Friday, December 21, 2007

OLPC Evaluation Guide - First Impressions

I’ve been getting a lot of questions about my new OLPC so I expect to write a lot about my experience with this new XO Laptop. I doubt I’ll be the only one writing about this unique device.

OLPC Evaluation Guide

Rule 1: Forget everything you already know. The target user for this laptop are kids who have never been exposed to a computer before. You’ll need to look at using this computer as if you’ve never used Windows, Mac or even a C64 before. That means forget about double clicking by tapping on the touch pad. The position of OK and Cancel buttons won’t match the Windows interface. You shouldn’t expect File/Edit drop down menus. Instead of Save, you’ll “Keep” your data and access it from your journal. Forget any concept of a folder based file system.

Rule 2: Forget about the price In theory, the kids won’t ever know the market value of the OLPC laptop. It was supposed to be the $100 laptop but that price will have to wait. If you Give One to Get One, you are making a donation. Don’t expect your OLPC laptop to be anything more than a conversation piece or toy.

Rules 3: Take your Time I had thought I could spend a couple days to evaluate the OLPC. I was really wrong. I keep learning more and more and there’s no way I can do justice to this machine until I spend at least a month with it. Nobody should publish any review for this laptop until at least next year.

Tristan taking his photo with the OLPC Tristan playing with the photo/video/audio application.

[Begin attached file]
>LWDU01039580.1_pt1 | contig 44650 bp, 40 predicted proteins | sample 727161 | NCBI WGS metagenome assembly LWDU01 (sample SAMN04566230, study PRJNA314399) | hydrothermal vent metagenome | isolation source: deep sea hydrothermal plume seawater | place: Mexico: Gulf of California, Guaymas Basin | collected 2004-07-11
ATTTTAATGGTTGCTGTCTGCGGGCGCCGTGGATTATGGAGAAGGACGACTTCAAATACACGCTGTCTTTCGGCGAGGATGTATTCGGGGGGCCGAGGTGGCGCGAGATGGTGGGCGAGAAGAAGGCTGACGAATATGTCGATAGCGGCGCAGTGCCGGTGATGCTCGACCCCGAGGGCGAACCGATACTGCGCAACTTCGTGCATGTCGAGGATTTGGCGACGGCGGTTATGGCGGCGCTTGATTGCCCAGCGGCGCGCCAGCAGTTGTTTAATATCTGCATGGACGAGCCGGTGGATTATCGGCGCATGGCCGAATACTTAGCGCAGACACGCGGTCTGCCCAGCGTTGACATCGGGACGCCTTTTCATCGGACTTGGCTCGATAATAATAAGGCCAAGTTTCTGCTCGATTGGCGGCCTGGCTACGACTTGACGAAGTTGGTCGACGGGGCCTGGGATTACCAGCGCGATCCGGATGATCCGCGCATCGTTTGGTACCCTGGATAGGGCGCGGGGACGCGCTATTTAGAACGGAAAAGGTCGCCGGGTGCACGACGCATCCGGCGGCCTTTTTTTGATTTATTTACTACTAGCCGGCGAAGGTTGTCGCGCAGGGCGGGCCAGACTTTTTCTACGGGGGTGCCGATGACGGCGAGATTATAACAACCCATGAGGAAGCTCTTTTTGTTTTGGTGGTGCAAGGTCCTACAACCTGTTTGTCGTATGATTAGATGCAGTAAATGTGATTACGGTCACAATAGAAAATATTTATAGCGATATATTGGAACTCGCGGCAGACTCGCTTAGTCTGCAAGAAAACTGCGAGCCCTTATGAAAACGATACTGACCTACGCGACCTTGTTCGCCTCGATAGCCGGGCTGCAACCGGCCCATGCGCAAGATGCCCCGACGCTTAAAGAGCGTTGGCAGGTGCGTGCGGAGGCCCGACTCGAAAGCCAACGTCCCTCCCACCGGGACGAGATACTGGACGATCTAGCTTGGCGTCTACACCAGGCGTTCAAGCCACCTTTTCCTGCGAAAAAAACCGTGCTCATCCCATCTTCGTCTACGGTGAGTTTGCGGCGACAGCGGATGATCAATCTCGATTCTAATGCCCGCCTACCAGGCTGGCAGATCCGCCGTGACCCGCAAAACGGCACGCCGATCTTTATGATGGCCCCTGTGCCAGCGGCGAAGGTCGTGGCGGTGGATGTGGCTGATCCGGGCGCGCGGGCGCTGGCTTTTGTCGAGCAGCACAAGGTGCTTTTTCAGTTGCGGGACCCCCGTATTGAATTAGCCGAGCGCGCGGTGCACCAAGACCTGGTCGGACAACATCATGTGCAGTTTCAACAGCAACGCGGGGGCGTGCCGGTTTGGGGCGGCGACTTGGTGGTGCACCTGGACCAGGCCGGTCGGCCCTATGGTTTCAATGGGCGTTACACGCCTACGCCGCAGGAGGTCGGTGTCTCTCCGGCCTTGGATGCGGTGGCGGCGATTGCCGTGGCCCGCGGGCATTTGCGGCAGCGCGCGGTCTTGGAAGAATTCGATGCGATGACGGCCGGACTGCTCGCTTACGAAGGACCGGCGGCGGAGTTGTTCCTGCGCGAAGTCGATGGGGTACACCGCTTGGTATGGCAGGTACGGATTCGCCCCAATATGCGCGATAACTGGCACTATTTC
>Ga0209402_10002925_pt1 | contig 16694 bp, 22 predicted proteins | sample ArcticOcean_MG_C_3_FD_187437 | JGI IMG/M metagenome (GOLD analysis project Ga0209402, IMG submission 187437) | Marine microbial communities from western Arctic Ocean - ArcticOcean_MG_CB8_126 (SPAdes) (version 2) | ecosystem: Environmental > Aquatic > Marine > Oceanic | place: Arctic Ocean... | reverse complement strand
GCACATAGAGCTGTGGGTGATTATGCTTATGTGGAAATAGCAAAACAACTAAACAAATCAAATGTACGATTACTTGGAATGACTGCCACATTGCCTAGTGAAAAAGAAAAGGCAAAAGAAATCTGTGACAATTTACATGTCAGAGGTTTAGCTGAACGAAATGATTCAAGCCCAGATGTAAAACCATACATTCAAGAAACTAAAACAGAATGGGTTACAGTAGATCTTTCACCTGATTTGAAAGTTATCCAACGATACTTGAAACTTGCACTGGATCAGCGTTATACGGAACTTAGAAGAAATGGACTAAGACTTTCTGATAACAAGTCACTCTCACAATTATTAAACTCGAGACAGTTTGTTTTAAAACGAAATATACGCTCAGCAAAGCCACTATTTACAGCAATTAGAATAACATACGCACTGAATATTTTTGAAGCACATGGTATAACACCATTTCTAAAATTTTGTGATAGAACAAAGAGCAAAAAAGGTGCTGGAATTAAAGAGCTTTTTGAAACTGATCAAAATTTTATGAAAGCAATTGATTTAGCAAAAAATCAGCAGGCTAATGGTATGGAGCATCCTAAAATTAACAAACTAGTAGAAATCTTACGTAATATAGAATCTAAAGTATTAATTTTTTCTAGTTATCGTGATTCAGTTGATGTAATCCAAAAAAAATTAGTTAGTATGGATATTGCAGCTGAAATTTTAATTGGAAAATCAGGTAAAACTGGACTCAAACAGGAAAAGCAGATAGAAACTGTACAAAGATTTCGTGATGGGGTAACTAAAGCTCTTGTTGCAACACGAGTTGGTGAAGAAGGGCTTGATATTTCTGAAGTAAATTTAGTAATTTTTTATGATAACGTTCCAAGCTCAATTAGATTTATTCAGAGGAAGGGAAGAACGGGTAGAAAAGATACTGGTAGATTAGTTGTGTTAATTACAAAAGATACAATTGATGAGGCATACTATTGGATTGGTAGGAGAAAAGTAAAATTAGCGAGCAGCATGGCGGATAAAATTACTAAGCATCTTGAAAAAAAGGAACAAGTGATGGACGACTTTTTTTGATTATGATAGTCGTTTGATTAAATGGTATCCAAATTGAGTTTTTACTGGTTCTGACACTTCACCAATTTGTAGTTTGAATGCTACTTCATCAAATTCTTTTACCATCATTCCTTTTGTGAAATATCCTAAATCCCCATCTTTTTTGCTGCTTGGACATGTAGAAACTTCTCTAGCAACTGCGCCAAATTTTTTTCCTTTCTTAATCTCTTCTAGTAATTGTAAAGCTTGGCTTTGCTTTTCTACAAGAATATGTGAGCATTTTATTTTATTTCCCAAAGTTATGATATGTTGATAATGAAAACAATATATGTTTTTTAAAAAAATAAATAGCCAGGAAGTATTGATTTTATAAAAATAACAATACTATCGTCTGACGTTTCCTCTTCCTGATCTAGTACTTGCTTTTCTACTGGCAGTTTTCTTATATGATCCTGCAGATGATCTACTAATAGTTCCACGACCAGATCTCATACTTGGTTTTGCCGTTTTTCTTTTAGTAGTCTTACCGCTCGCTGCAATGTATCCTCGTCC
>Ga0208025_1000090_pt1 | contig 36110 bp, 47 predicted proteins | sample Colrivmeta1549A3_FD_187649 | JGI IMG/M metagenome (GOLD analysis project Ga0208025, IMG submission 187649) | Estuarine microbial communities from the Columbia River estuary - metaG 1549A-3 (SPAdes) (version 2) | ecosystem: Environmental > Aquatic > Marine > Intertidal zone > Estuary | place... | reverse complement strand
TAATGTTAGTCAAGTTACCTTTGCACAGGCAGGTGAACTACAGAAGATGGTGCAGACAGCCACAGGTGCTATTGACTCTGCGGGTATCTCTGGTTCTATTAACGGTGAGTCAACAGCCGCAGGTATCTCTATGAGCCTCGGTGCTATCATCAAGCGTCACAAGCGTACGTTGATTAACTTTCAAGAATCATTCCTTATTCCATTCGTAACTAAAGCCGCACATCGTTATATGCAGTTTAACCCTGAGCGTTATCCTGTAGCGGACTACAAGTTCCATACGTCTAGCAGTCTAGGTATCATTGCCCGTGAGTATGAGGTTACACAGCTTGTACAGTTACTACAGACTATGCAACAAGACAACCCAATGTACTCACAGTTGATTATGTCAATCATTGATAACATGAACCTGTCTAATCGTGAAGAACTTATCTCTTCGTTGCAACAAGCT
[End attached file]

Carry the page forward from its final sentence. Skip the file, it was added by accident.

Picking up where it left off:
OLPC First Impression

My first impression was disappointment but that’s already starting to change. The interface is different which is ok and expected. Unfortunately, it’s fragmented. It tries to be different but still tries to teach computer skills. I think there’s always been a gap between the academia and real world. What sounds good in some white paper may not convert well to a real product(::cough:: Ada). Profit is sometimes the best motivation in the creation of great products.

Earlier this month John C. Dvorak wrote an article suggesting it might be better to just give $200 worth of food. John was just being a cranky greek and I still disagree. Giving this laptop is an investment and while risky it’s worth a shot. It’s not like it cound hurt America’s image any more than the Bush Admistration as already done.

What I Like

  • The browser doesn’t suck: It’s quick enough and while limited, it supports Flash, Javascript, PDF files and Cookies(Yea that can be a good thing)
  • Applications are plentiful: It even includes a number of programming examples for kids to learn how to create their own programs.
  • Size: It’s small for kids hands.
  • Networking: It took a little practice but it now always finds my WiFi network and searches for any available Mesh networks.
What I don’t Like
  • No power crank: I thought this was the whole point.
  • Durability: I expected it to be a just little more ruggedized.
  • Bugs: I’ve had my share of reboots and mouse weirdness. I can’t say if it’s hard,soft or firmware related.
  • No Popups: Some web apps actually use pop ups.
  • Sound quality: The quality is similar to my old C64 but the speaker isn’t as good.
One thing for sure, there huge need for some instruction books along with tips and tricks. I have to wonder if David Pogue is already working on “OLPC: The Missing Manual”.

1 comment:

Anonymous said...

Just got my laptop the other day. Installed the Opera browser specifically designed for the XO which works much better than the regular browser.